One of the most influential textile designers of the last century and a leader of the modern weaving movement, Anni Albers combined the ancient craft of hand-weaving with the language of modern art. A student of the Bauhaus and Black Mountain College, Albers turned the flat canvases of Paul Klee and her husband, Josef Albers, into masterful, living weaves. In 1949, The Museum of Modern Art mounted a one-woman show featuring Albers' designs which ultimately confirmed her standing as one of the great American textile designers.
A notebook page of Anni Albers' original Eclat designs from the KnollTextiles Archive.
In 1951, Florence Knoll invited Albers to collaborate with the KnollTextiles department. This initial contact would lead to a 30 year relationship through which Albers would bring her stylistic innovation to Knoll, helping to direct and define the company’s ever-evolving identity. Introduced in 1976 and her best known pattern, Eclat, exemplifies Albers' design philosophy — to ground designs in order, but not in an overly apparent manner.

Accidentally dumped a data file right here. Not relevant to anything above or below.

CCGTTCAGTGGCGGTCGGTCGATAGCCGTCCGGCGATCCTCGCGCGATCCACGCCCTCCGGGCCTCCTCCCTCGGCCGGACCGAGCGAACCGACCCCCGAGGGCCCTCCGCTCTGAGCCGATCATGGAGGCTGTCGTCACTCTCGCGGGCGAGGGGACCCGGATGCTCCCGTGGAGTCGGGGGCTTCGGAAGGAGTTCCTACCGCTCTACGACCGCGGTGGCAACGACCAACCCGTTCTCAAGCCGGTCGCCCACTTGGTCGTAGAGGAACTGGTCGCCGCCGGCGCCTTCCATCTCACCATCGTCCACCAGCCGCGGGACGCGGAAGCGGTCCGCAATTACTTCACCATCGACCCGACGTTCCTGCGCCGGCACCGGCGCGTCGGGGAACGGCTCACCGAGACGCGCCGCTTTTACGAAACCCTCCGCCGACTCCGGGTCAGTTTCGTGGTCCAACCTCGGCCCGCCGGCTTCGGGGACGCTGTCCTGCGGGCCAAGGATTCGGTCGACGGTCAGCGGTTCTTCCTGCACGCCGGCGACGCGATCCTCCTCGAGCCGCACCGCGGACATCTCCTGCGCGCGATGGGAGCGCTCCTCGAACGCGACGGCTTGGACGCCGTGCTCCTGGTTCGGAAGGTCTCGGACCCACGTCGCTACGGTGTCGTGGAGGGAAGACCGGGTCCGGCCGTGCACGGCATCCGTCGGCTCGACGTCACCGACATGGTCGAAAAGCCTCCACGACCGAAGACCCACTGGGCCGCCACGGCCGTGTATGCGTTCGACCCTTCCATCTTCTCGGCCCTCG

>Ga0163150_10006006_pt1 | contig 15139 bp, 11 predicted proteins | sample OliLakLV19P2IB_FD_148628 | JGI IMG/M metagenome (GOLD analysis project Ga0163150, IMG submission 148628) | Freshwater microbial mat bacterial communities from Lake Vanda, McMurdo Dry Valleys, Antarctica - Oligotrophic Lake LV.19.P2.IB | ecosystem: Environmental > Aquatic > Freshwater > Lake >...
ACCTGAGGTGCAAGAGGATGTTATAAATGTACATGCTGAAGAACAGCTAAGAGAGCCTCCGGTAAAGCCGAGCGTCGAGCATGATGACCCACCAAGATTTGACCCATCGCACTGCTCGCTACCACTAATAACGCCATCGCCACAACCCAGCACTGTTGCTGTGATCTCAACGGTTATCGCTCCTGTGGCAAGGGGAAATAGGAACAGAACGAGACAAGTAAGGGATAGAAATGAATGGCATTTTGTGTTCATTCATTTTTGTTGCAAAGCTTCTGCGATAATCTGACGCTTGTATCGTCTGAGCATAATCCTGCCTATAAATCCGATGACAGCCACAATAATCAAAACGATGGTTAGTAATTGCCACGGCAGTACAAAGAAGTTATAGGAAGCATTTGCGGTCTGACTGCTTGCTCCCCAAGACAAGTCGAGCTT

Large samples of Eclat weave.
Over fifty years since her last major exhibition, the Tate Modern in London has cast a strong spotlight on the artist's creative process and engagement with art, architecture and design. The exhibition features small-scale pictorial weavings to large wall-hangings and textiles she designed for mass production like those she designed for Knoll. Her later prints and drawings are also on on exhibit.
Archival samples of Lattice and Track from the KnollTextiles Archive.
The exhibit is on display until the 27 of January, where it will then travel to Dusseldorf and be on display at the Kunstsammlung Nordrhein-Westfalen.